It is currently being developed by CryoLife scientists as a hemostatic agent and tissue and organ sealant; other potential applications include vascular sealing and tissue augmentation (the same technology is being used to develop a product called BioDisc, for spinal repair).
And the U.S. Department of Defense wants in on the action as well. The agency, as part of its battlefield trauma program, has supplied CryoLife with funds to explore using protein hydrogel to develop a product to limit blood loss in soldiers injured in battle.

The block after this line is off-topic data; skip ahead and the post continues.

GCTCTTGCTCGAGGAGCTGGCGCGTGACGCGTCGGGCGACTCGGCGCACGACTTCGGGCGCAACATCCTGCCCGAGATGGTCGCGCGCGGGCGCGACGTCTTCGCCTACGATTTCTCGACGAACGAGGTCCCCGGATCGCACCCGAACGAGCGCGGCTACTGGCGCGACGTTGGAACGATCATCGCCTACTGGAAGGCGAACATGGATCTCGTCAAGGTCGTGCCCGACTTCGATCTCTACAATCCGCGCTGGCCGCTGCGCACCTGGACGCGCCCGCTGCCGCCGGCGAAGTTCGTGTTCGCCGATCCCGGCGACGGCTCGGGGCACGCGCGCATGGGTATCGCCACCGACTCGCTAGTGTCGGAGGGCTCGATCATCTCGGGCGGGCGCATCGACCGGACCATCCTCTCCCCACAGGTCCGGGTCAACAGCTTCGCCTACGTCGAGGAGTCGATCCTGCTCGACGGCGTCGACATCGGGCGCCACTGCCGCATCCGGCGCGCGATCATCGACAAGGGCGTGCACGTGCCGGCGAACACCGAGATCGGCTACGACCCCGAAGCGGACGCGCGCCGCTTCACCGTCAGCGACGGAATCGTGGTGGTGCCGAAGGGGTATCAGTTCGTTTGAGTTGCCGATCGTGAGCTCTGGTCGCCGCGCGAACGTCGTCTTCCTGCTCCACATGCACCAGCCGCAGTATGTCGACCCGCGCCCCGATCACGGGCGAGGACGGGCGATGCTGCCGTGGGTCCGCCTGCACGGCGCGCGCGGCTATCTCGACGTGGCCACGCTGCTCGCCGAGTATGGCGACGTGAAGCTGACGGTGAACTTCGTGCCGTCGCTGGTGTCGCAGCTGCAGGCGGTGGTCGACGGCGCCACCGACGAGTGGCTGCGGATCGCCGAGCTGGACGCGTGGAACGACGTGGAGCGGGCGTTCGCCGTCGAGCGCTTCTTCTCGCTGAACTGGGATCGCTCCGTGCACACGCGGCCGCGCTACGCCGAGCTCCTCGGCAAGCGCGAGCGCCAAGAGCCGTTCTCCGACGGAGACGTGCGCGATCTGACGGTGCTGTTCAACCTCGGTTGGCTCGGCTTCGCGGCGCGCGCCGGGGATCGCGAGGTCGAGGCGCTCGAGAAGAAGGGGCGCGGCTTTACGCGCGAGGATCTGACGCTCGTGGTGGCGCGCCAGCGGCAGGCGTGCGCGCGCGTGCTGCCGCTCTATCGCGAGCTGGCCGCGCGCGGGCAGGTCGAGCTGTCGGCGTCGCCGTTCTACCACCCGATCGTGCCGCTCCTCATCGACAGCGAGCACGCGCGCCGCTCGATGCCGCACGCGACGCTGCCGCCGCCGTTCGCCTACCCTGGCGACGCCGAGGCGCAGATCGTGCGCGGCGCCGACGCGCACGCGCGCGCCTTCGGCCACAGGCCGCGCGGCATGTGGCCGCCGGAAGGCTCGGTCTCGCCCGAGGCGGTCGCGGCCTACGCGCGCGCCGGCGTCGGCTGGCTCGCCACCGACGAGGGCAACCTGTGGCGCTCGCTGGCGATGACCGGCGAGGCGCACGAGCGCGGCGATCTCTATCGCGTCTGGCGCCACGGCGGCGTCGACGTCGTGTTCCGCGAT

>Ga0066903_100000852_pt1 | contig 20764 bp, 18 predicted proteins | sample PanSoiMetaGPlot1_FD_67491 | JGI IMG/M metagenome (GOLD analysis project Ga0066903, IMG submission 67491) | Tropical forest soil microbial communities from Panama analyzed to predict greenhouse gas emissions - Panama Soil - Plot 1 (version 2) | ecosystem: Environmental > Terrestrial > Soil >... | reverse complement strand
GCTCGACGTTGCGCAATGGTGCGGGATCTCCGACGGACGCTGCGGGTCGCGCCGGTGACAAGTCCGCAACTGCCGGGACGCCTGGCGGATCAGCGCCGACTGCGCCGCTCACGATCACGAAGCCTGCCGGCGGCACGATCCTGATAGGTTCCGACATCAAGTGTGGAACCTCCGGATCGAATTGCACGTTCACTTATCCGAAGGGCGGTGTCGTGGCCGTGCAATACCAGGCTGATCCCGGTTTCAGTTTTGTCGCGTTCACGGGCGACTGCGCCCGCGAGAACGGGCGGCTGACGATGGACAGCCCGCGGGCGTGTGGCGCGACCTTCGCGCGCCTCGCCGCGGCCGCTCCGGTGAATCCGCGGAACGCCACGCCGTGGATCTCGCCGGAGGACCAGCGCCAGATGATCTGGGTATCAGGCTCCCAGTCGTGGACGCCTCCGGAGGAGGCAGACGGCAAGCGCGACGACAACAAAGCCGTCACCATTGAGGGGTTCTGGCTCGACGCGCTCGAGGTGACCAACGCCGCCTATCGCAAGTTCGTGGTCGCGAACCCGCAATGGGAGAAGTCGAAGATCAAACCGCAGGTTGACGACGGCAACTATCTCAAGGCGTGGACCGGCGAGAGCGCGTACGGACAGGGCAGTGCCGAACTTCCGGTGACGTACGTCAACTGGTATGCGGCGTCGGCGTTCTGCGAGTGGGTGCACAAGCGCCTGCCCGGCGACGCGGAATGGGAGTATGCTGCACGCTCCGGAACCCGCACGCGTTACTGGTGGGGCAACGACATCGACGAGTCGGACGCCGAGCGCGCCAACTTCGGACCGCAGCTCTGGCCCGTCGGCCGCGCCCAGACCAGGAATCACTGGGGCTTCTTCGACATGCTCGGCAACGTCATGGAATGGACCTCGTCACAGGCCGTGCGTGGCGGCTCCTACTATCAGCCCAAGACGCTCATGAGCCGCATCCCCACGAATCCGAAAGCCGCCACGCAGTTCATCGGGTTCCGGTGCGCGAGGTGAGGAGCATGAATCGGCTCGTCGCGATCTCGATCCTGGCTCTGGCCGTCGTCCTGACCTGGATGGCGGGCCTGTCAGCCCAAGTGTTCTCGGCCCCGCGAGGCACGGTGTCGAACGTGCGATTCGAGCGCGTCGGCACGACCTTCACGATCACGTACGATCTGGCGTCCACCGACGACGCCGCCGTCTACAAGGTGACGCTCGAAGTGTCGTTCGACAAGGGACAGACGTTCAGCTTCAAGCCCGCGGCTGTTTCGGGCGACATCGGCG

BioFoam is based on the same technology platform as CryoLife’s BioGlue Surgical Adhesive, an FDA-approved product used to control bleeding as an adjunct to standard methods of achieving hemostasis (e.g., staples and sutures) in open surgical repair of large vessels. BioGlue is also CE marked in Europe, and is approved in Canada and Australia for use in soft tissue repair. It had worldwide sales of $40 million in 2006.